According to a review by the Network for Business Sustainability (NBS), environmental key performance indicators (KPIs) and audits are critical components of effective environmental management systems (EMS) since they add value to firms by determining the long-term success of a business. ESG factors tend to increase an organization’s sustainability attractiveness in the investment community because they enhance a firm’s investment value, which makes investors, financial analysts and shareholders more receptive in patronizing sustainable businesses.
The KPMG Survey of Corporate Responsibility Reporting 2013 also supported this claim and reported that most Global Fortune 250 (G250) companies submit their CSR report information to satisfy the expectations of their own stakeholders, since sustainability reporting makes firms more attractive to the investment community.
Moreover, CSR reports reinforce an organization’s sustainability leadership and legitimize the firm’s sustainability program. Through voluntary disclosure and public reporting, businesses publicize their environmental activities and show that their practices conform with stakeholder expectations at the same time. This solidifies an organization’s transparency in sustainability data and confirms their credibility on environmental initiatives. Consequently, it enhances a firm’s corporate reputation on sustainability.
World-Renowned Sustainability Indices
As the demand from investors and other stakeholders to disclose ESG information increases, the standardization efforts of an organization’s ESG data have also improved. This is apparent in major economies such as the US and UK, where investors have greater insight into the interaction between corporate governance and operational management. Accordingly, a study by GMI Ratings showed that the use of ESG data and sustainability rankings provide objective benchmarks to evaluate an organization’s CR portfolio. In addition, sustainability rankings equip an organization with an efficient baseline from which they can make the appropriate adjustments required to improve their overall corporate governance, in hopes of ranking in various sustainability indices in the future.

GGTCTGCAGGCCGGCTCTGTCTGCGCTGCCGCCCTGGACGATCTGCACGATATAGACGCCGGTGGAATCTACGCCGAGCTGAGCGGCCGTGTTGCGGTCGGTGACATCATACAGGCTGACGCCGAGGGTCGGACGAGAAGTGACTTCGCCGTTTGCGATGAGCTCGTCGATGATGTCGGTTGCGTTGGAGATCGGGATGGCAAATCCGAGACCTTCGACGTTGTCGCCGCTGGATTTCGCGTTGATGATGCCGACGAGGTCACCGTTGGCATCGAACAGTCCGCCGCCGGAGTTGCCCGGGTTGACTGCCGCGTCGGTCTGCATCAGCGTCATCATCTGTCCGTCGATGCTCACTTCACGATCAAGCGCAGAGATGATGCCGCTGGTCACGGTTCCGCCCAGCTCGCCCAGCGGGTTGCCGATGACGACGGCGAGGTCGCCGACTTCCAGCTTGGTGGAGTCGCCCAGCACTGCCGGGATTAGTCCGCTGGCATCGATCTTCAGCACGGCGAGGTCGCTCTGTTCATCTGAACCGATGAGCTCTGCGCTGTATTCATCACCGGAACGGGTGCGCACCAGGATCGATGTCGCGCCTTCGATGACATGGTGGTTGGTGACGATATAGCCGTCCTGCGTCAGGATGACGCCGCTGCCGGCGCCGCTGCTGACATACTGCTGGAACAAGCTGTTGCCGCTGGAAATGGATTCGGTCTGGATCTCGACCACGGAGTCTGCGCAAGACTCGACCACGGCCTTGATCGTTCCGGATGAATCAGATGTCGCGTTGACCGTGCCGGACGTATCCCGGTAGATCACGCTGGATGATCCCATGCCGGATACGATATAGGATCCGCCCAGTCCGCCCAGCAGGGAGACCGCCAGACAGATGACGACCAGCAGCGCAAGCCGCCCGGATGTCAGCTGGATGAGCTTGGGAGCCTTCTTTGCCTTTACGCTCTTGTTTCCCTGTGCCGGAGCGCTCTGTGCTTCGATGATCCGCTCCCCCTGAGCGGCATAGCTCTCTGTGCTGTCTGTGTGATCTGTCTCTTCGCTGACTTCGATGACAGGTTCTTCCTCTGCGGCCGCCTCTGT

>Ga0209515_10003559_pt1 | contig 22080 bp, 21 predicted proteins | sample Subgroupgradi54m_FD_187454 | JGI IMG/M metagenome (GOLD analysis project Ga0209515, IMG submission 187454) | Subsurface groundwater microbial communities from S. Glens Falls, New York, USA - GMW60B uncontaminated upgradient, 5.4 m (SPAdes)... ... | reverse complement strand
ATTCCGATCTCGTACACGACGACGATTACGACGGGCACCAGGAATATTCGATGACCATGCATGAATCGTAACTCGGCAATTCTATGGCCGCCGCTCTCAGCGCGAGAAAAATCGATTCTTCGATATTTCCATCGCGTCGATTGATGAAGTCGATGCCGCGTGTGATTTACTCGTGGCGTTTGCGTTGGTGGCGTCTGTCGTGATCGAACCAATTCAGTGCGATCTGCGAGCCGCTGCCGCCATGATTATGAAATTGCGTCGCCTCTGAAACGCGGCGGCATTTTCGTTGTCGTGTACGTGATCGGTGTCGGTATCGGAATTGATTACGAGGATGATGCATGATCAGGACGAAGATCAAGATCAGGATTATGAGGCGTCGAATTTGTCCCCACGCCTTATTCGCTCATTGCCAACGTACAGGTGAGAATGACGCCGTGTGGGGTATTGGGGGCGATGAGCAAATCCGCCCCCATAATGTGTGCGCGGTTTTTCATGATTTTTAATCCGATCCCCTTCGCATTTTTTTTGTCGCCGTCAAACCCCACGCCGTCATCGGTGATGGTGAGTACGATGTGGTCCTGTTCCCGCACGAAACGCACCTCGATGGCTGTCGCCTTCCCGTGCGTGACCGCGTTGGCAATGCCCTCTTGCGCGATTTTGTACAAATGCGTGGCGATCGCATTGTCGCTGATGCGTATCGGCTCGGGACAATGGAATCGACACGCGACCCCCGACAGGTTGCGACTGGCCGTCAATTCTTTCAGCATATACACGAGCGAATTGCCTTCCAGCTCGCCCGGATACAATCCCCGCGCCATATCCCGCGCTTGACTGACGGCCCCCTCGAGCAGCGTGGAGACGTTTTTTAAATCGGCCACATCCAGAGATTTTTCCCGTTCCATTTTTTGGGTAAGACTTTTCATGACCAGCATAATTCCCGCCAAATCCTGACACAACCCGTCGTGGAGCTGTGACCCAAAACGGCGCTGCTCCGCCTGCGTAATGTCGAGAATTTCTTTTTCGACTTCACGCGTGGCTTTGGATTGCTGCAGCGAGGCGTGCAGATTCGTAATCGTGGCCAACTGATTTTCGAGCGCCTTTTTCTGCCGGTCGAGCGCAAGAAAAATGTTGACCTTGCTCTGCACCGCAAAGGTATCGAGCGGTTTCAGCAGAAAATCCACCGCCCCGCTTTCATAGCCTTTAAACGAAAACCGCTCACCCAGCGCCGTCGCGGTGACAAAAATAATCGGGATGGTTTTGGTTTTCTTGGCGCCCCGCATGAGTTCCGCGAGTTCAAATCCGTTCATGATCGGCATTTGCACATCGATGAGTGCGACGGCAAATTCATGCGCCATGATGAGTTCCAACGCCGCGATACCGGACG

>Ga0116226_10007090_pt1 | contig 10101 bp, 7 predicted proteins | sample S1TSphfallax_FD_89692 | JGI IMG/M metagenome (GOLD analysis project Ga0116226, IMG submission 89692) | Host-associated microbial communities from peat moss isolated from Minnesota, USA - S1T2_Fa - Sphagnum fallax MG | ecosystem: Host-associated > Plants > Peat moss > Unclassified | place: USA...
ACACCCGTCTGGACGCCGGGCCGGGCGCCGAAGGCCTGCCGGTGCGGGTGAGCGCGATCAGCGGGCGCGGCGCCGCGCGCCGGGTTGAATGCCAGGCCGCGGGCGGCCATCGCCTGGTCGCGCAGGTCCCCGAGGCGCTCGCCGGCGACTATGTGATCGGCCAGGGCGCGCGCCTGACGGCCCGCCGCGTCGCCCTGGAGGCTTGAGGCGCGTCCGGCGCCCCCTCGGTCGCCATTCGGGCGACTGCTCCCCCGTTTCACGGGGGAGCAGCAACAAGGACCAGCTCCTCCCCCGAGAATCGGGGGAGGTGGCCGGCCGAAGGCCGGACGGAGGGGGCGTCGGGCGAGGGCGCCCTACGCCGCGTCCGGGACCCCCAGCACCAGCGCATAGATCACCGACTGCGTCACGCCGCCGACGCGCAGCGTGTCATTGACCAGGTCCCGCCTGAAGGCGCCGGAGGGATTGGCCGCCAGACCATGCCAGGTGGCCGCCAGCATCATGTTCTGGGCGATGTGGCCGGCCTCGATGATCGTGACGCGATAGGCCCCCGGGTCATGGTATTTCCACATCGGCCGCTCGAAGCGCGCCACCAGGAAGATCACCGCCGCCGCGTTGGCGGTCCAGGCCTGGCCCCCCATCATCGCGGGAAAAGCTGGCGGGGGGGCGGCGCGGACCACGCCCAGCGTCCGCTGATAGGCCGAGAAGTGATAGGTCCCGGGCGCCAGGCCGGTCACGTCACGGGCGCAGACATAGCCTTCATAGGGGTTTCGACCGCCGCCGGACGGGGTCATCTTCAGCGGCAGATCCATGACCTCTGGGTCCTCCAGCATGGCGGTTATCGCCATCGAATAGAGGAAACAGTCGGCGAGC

Here are several examples of globally-recognized sustainability indices:
Green Rankings of Newsweek
Newsweek, a popular news magazine, ranks the world’s largest companies annually on corporate sustainability and environmental impact. Newsweek’s Green Rankings deliver a high corporate profile assessment of the environmental impact, management and disclosure of the largest 500 US and 500 global companies. Organizations are scored based on their performance on eight specific indicators. The result of the rankings is based on a comprehensive research process undertaken by Corporate Knights Capital that is supported by a high-level panel of advisors on the Green Rankings advisory council.
Global 100 Index of Corporate Knights Capital
Corporate Knights Capital, an investment advisory and research firm under Corporate Knights, Inc., releases an annual index of the 100 most transparent and corporately sustainable companies around the world called the Global 100 Index. The Global 100 Index has 12 quantitative key performance indicators which they use to correctly rank the companies that have made their short list. The Global 100 Index adheres to a rule-based construction methodology, which makes their KPIs quantitative and clearly defined, and the results objective and replicable.
Dow Jones Sustainability Index
Launched in 1999, the Dow Jones Sustainability Index (DJSI) is the world's first global sustainability benchmark. Together with RobecoSAM and the S&P Dow Jones Indices LLC., the DJSI follows a best-in-class approach, which measures the performance of the world's sustainable companies through a comprehensive assessment of a company's long-term economic, environmental and social criteria in its industry-specific trends. The DJSI prides itself in providing investors with the information they need to discern which companies are worth investing in.
FTSE4Good Index Series